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Call to regulate Manuka Honey Theft

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The need is growing to address unethical practices.

 

UNETHICAL practices by beekeepers who install hives on land in the vicinity of manuka is basically theft, says Victor Goldsmith, chairman of a number of East Coast land trusts.

 

Mr Goldsmith is calling for local and central government to regulate the industry.

 

“We cannot allow this practice to continue. With no regulation it will get worse.”

 

As the East Coast manuka honey industry grows, hives are appearing on adjoining lifestyle properties near manuka plantations, says Mr Goldsmith.

 

Call to regulate manuka honey theft

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So the bees in a manuka plantation that fly next door and harvest clover nectar , is that also theft ? How can it possibly be policed ? So if you are in the unfortunate position to have a lifestyle block adjoining manuka , would that mean you cant have bees on your own property ? Or maybe you have to shift your bees away till the manuka has finished flowering , then bring them back . Problem is then the kanuka starts so you would have to shift them back out again ! There must be stuff all blocks around where you could guarantee that the bees would only forage on said block . You are talking well over a 1000 ha range so its a moot point I think .

From the other angle though , because of the $ value , ethics have all but disappeared . If a beek knowingly dumps hives next door to a manuka plantation , knowing there are already hives there , thats not on . Sometimes however there is no suitable sites in the block , so next door is the only option . There could be an argument for giving the manuka owner a cut in that case .

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guys that went to plant manuka should have informed themselves before they decided to invest money. if you don't own the puffer zone around it you can't own it. usually the beekeepers who had their bees there long before were moved off, so who is the thief really.

this is by no means a fair opinion, not even my opinion, just the other side of the coin.

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To me it seems the only way you could achieve such regulation would be to issue concessions. You would automatically hold concession over land you own. The number of hives allowed would depend on the size of the area. Concessions could be leased out. Trouble is the administration and policing of such a system. Perhaps the increased profit to concession holders would pay for such a system.

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The next thing you know, some manuka landowners will be spraying their crops to kill the bees because they're not their bees.

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Concessions or any other form of licence won't address the issue raised in the article.

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This is a very appealing thread, people claiming to have possession of the high moral ground when "owning" foraging in their areas of manuka scrub, when the whole concept of manuka honey having any effect by mouth could be described as fraudulent (not that I would make such a statement).

 

Not that I (along with others) are predicting a collapse of the manuka honey industry (oral, not topical medical), but at some stage there will be a significant correction.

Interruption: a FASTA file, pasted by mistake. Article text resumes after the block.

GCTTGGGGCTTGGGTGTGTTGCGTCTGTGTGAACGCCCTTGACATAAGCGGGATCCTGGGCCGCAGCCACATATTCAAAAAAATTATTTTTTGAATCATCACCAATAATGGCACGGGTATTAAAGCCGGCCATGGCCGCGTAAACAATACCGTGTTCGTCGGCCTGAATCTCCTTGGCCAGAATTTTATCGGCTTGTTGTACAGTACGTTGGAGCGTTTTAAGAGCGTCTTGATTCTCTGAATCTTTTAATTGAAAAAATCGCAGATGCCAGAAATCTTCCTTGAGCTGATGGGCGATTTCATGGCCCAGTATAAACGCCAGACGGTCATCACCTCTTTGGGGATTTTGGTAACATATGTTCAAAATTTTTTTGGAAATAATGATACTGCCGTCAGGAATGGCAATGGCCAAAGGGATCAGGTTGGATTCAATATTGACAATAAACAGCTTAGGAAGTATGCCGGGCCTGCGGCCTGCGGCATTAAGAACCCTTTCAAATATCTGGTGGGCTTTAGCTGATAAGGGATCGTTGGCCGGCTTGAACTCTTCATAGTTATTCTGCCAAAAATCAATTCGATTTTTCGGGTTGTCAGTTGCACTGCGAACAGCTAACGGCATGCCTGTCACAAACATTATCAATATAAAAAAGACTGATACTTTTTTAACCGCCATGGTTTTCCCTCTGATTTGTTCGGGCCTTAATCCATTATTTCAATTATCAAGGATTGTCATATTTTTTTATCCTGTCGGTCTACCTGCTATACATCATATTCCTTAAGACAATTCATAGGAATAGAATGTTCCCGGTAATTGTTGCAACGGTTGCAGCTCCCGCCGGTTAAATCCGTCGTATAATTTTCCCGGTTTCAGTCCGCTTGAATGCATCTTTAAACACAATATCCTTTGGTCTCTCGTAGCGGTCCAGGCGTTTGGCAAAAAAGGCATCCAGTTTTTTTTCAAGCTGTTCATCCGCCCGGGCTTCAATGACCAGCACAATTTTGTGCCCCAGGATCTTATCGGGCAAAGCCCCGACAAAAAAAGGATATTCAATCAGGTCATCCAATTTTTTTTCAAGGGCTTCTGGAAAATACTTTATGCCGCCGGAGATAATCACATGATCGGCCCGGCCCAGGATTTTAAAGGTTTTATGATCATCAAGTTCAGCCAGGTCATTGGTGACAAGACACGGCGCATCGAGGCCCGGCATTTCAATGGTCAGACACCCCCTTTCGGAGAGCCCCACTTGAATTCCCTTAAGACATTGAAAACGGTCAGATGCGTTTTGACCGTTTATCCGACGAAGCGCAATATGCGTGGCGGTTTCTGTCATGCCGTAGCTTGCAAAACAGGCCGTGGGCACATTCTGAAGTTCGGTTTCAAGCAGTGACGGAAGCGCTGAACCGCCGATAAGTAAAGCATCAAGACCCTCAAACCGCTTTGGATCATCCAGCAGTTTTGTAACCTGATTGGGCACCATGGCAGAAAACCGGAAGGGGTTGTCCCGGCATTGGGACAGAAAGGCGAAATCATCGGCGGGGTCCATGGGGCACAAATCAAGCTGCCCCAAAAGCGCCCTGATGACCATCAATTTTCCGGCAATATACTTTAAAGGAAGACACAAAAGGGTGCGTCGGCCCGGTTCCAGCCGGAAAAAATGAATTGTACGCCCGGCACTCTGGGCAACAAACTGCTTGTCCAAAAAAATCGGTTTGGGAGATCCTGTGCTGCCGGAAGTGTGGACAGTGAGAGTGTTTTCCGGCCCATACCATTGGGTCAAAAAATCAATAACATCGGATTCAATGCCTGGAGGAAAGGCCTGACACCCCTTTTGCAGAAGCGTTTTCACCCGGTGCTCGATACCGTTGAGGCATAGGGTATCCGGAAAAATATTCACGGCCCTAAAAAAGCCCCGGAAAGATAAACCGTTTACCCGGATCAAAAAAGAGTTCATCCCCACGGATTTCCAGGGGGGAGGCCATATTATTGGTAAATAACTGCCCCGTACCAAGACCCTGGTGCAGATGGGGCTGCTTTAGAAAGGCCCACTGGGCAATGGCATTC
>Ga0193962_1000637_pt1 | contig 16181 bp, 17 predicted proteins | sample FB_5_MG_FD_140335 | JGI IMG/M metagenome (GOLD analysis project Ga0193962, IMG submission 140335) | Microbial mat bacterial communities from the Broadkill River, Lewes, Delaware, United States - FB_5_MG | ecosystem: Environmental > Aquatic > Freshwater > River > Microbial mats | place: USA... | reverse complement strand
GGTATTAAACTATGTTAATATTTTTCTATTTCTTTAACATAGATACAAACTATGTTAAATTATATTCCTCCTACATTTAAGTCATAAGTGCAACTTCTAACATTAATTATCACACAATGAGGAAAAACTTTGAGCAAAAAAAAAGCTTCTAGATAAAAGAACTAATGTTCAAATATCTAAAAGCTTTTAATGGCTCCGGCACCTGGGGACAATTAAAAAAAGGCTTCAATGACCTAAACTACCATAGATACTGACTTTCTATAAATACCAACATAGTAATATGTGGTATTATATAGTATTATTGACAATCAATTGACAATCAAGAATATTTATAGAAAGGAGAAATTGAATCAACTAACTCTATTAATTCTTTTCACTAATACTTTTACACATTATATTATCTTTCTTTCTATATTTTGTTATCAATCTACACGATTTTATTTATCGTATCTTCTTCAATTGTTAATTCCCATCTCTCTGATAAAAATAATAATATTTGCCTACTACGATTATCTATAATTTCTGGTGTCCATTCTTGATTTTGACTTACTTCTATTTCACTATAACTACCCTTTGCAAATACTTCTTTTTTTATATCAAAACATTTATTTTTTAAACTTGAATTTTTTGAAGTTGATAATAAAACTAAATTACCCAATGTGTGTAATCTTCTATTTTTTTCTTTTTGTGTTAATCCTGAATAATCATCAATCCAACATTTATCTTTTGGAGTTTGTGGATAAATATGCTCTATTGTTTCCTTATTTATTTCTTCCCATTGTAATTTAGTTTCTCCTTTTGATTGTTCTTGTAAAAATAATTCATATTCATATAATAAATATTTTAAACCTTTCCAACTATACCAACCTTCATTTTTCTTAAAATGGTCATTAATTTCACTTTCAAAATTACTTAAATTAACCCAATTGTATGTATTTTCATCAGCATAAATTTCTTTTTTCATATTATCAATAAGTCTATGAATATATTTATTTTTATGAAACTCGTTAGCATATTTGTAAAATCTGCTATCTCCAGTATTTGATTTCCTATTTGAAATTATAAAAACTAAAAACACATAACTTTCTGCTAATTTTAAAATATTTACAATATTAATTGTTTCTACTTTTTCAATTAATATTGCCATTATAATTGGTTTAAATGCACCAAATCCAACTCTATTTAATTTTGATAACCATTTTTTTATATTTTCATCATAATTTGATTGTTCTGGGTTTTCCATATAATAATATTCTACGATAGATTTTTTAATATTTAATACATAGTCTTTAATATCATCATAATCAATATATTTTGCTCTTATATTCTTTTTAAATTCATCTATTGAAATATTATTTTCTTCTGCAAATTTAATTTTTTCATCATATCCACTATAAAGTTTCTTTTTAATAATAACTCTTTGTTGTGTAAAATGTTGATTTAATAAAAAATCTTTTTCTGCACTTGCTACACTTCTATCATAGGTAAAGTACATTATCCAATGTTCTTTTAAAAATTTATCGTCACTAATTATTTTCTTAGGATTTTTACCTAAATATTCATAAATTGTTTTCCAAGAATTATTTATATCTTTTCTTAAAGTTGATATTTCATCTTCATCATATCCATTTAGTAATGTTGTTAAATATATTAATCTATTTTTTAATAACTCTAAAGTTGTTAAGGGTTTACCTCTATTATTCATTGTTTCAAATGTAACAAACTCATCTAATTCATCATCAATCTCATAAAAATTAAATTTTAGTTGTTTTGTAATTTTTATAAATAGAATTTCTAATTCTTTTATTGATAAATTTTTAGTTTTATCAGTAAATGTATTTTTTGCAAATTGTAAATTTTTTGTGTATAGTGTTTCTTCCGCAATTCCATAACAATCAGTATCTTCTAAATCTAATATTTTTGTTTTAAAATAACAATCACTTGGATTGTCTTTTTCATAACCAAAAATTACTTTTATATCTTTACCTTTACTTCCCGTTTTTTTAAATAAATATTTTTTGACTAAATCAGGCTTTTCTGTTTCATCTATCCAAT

Funny, this morning we were discussing Ethics 101 with grand children, and were talking about kindness, generosity, and honesty, so this thread seemed to ring a bell ...

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The next thing you know, some manuka landowners will be spraying their crops to kill the bees because they're not their bees.

 

Illegal activity is a big problem wherever property rights cannot be enforced. Now that you've mentioned it, I wouldn't be surprised if guys shut up all their hives during the first flowering of manuka and went and did a massive spray of insecticide, then opened all their hives back up again after the danger had passed. If there was any complaint they could hide their true intentions, and simply say it was for control of manuka scale on their land.

 

We've talked a bit about these issues before; in the below thread, where @Dave Black advised that under common law you own bees in your hive, but stop owning them once they leave your hive (and your sight) as a swarm, but ownership of foraging bees is still a bit up in the air:

 

Questions on swarm ownership

 

I also started a thread about people potentially netting their manuka plantations to stop "foreign" bees gaining access, which was roundly critiqued as unviable, but I still wonder sometimes late at night:

 

Beekeepers Buying Manuka Covered Land

 

Seems to me the government may have to regulate to define property rights (even if it is say bees are wild once they leave the hive) so people know where they stand. Otherwise people will take matters into their own hands, sometimes unethically - it's human nature.

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Concessions or any other form of licence won't address the issue raised in the article.

But it would provide a mechanism to police such behavior. At the moment it is only ethics that are being breached. Under a concession system the local authority could fine and/or seize hives that were in breach.

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I also started a thread about people potentially netting their manuka plantations to stop "foreign" bees gaining access, which was roundly critiqued as unviable, but I still wonder sometimes late at night:

At $150 a kg it's viable considering they do it for blueberries and other fruits.

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But it would provide a mechanism to police such behavior. At the moment it is only ethics that are being breached. Under a concession system the local authority could fine and/or seize hives that were in breach.

 

Sounds like you could be advocating bringing the ownership of bees/foraging rights into your local Resource Management Plan. The mind boggles.

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At $150 a kg it's viable considering they do it for blueberries and other fruits.